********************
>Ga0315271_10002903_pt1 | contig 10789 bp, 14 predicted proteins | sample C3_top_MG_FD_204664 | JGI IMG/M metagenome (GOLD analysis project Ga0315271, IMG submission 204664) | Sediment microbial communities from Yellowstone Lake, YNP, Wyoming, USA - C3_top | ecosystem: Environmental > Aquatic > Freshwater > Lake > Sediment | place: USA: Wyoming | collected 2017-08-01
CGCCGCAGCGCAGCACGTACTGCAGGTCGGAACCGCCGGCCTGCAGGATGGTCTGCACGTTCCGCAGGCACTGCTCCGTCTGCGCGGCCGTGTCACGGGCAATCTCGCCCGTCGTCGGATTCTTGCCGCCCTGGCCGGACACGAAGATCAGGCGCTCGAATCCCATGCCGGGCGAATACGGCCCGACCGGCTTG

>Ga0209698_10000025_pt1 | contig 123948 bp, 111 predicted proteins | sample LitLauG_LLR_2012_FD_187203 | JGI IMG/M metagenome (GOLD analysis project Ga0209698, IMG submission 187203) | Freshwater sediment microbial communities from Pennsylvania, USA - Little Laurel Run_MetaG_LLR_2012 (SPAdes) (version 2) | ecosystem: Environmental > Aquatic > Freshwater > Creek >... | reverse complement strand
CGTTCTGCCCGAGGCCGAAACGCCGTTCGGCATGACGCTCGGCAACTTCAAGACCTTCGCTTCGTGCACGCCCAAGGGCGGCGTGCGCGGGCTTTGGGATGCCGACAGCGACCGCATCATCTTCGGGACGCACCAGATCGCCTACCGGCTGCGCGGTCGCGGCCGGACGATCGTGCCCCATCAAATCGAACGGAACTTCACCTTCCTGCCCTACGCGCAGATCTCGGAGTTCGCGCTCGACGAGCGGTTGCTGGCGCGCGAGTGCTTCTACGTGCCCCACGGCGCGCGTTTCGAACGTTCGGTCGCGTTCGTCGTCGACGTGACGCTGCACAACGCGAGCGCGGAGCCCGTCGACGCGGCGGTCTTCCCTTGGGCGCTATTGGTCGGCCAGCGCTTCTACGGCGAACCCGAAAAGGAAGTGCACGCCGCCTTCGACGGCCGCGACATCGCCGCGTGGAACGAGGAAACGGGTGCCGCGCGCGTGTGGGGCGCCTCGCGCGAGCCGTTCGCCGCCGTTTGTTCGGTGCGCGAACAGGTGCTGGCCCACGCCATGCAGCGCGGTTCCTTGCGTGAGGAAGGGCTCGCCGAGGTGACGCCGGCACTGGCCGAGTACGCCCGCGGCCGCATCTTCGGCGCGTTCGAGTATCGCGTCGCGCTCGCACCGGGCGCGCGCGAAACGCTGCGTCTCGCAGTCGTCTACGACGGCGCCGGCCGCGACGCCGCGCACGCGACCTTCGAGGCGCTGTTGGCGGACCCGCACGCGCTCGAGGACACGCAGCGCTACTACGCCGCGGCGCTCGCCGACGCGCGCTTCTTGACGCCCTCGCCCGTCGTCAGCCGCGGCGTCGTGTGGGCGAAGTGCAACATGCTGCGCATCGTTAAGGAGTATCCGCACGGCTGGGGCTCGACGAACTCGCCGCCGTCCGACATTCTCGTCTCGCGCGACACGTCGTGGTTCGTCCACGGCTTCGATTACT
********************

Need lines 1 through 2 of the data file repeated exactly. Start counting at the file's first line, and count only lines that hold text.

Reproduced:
>Ga0315271_10002903_pt1 | contig 10789 bp, 14 predicted proteins | sample C3_top_MG_FD_204664 | JGI IMG/M metagenome (GOLD analysis project Ga0315271, IMG submission 204664) | Sediment microbial communities from Yellowstone Lake, YNP, Wyoming, USA - C3_top | ecosystem: Environmental > Aquatic > Freshwater > Lake > Sediment | place: USA: Wyoming | collected 2017-08-01
CGCCGCAGCGCAGCACGTACTGCAGGTCGGAACCGCCGGCCTGCAGGATGGTCTGCACGTTCCGCAGGCACTGCTCCGTCTGCGCGGCCGTGTCACGGGCAATCTCGCCCGTCGTCGGATTCTTGCCGCCCTGGCCGGACACGAAGATCAGGCGCTCGAATCCCATGCCGGGCGAATACGGCCCGACCGGCTTG